Numerous discoveries in the field of health and sciences have been made through the years. Each of these discoveries contributed to the betterment of the world and the people living in it. However, these discoveries are not 100 percent perfect just like their makers, and this is why the experts are continuously searching for ways to further improve the existing methods and discoveries, and make them better for the benefit of the modern generation, and the future generations to come. With this thought in mind, some of the concerned agencies come with a challenge that can help them make it possible to render remarkable and breakthrough changes that can bring advantages to the present and future generations.
The United States Environmental Protection Agency, the NIH’s National Toxicology Program in the National Institute of Environmental Health Sciences, and the National Institutes of Health’s National Center for Advancing Translational Sciences (NCATS) launched the Transform Tox Testing Challenge which aimed to award as much as $1 million for the sake of improving the predictivity and relevance of the data being generated from the automated chemical screening technology which is being used for the purpose of testing toxicity.
Out of all those chemicals that are available and used these days, only a few of these were really completely evaluated for their possible health effects. The scientist from the agencies mentioned above are using HTS or high throughput screening for the evaluation of the possible effects on health of all those numerous chemicals being used today. This high throughput screening makes use of automated methods which allow for a bigger quantity of chemicals to be quickly evaluated for a certain kind of biological activity.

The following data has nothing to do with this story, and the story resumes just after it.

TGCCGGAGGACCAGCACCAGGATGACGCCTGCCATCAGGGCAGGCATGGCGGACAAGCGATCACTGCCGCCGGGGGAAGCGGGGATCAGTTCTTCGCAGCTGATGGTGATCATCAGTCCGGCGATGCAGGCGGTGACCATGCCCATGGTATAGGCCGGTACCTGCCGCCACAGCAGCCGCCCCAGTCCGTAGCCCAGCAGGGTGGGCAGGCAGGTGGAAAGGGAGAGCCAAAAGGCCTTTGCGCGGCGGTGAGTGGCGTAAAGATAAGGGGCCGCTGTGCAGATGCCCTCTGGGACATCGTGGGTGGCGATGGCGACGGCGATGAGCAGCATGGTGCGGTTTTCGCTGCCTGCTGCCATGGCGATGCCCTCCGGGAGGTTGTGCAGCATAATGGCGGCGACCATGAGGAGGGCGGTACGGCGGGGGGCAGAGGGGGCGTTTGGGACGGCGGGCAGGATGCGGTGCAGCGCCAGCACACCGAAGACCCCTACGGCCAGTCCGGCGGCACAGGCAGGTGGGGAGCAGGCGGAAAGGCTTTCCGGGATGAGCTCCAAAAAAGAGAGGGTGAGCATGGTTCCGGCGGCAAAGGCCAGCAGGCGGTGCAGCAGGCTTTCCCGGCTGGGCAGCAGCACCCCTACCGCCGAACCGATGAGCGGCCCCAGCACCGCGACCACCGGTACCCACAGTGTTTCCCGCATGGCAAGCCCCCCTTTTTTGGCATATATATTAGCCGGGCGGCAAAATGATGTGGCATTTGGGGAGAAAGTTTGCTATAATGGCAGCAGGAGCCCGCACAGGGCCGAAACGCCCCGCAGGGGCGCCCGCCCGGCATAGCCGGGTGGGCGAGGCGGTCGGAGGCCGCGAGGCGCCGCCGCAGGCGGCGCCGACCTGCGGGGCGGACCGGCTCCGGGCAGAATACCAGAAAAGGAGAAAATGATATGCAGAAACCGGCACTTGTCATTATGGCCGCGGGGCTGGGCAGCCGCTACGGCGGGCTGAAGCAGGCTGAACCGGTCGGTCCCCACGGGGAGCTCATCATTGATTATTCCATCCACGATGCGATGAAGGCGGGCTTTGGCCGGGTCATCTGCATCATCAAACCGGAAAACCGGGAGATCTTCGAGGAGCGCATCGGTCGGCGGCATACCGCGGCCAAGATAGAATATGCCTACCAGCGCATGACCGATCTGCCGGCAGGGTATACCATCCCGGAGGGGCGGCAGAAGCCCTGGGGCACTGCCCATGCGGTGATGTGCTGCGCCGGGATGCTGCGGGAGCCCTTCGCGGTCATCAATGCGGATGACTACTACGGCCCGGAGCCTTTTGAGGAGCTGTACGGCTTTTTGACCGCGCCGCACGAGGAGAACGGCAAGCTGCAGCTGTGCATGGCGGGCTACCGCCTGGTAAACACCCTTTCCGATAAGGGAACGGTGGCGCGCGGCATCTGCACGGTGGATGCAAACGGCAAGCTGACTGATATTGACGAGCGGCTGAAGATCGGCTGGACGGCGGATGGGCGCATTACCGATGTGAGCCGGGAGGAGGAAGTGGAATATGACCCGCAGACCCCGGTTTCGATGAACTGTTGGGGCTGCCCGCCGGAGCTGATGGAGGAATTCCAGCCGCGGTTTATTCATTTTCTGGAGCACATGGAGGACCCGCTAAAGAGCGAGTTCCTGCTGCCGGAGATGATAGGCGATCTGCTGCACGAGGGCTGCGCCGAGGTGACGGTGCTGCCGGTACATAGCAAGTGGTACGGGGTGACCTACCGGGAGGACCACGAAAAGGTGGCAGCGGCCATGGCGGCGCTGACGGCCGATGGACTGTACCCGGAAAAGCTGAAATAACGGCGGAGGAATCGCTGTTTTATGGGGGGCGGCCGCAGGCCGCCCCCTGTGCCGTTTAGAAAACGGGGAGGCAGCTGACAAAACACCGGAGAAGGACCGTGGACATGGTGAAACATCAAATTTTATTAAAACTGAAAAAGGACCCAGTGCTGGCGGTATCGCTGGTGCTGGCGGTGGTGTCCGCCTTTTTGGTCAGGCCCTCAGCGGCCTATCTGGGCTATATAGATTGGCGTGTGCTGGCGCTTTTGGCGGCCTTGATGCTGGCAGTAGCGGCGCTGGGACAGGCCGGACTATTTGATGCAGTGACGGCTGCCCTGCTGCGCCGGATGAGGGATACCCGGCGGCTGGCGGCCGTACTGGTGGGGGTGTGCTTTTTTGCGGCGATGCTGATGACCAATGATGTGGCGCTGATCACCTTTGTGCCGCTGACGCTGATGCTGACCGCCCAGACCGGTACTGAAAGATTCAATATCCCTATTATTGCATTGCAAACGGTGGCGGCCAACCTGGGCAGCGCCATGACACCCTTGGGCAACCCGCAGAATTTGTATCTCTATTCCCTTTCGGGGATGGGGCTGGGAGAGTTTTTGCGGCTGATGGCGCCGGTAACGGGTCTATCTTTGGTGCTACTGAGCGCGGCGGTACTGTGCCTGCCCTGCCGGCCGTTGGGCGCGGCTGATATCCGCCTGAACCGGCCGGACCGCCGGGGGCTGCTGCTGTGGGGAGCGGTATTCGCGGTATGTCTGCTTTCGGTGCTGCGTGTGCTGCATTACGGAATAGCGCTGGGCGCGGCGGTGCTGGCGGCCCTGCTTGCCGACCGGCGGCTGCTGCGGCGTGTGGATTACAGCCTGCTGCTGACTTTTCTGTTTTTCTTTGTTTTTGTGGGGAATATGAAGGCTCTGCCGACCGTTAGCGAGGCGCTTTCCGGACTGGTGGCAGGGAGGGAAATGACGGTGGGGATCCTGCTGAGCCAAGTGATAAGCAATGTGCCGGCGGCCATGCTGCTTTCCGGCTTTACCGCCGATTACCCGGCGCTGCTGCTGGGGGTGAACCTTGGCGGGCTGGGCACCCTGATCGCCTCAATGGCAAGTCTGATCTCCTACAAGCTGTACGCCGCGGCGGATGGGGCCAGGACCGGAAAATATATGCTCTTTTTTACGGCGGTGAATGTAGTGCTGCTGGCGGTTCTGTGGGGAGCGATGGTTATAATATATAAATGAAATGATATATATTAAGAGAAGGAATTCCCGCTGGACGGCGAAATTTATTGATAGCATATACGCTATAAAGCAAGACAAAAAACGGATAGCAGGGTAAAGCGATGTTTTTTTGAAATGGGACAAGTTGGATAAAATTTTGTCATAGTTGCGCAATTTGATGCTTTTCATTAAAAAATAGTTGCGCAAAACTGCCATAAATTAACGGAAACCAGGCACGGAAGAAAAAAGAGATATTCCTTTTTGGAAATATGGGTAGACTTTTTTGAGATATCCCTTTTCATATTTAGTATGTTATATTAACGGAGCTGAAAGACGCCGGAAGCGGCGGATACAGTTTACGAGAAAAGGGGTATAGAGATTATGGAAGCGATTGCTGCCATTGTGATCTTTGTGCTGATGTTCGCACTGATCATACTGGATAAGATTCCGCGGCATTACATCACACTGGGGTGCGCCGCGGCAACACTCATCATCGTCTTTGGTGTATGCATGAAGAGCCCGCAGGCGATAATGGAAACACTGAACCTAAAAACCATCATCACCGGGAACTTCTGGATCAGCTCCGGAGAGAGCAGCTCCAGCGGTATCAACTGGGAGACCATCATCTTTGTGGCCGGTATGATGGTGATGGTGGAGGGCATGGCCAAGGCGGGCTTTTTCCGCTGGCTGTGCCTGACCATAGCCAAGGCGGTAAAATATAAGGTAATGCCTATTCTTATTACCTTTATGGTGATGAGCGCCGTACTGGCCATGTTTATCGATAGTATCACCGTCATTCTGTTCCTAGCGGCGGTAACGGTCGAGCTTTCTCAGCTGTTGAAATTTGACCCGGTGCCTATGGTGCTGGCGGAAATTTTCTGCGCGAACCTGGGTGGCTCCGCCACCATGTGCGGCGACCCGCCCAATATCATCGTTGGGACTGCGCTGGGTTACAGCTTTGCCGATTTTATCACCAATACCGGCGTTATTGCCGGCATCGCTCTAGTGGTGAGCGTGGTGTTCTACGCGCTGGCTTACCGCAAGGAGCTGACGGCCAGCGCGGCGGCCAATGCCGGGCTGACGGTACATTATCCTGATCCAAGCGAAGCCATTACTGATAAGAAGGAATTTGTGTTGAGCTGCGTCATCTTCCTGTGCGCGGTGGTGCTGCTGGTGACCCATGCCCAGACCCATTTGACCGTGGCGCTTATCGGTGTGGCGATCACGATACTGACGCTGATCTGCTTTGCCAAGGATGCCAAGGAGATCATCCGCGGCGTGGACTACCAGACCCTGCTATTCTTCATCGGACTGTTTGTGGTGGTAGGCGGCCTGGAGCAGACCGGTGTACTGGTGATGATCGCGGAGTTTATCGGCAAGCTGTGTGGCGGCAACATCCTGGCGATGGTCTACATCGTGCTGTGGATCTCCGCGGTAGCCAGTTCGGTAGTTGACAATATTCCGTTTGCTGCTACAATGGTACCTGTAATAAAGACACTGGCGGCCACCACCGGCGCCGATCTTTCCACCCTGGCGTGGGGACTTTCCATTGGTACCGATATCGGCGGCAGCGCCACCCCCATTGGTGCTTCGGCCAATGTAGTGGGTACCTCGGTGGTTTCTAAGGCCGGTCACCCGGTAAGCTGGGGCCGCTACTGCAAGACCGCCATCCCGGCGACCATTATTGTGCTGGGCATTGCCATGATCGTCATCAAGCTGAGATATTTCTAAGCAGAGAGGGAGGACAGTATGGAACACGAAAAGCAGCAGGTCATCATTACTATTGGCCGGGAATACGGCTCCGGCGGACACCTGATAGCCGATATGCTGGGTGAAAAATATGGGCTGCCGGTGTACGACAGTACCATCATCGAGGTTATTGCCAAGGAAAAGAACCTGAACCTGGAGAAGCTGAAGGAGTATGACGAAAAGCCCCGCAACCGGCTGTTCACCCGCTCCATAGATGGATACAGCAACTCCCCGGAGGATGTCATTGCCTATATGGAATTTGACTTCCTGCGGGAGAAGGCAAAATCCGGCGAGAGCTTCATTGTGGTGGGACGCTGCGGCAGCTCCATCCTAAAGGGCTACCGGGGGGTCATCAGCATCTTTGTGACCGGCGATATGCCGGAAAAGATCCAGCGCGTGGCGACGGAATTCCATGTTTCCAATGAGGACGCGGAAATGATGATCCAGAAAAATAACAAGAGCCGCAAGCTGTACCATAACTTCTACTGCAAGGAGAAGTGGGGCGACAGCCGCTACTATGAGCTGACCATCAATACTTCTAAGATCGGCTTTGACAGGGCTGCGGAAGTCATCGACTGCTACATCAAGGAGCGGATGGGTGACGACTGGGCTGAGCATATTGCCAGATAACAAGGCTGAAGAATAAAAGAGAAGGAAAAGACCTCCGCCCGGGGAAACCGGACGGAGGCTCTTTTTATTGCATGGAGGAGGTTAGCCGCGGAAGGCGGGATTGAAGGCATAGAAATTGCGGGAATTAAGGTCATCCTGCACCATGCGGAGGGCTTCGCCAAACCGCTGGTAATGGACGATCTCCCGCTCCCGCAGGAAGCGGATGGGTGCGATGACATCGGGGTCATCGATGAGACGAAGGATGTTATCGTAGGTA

The existing HTS assays don’t totally incorporate the chemical metabolism and this is why they might miss those chemicals which can end up metabolized into a form that is more toxic once it gets inside the body. The Transform Tox Testing Challenge: Innovating for Metabolism has invited all the innovative thinkers to look for brand new ways for the incorporation of the physiological levels of the chemical metabolism to the HTS assays. It is expected to give researchers a hand in a more accurate assessment of the effects of different chemicals and offer better protection to human health.
The teams who joined the challenge competed in three stages to bag an award worth $1 million. In the first stage, the teams were asked to submit practical designs that can be fully implemented. Around 10 submissions were bound to bring home a prize of $10,000 each together with the invitation of continuing on to the second stage.
In the second stage, a prototype should be made to show the suggested idea in full action. Around 5 participants can receive as much as $100,000 each together with the invitation to continue on to the last stage. The last stage required a commercial viable technology or method that the EPA and its partners will test and demonstrate. As the result of this test, one participant gets to bring home as much as $400,000 for being able to come up with a device or method which will pave way for the creation of technologies to offer metabolic competence to the HTS assays.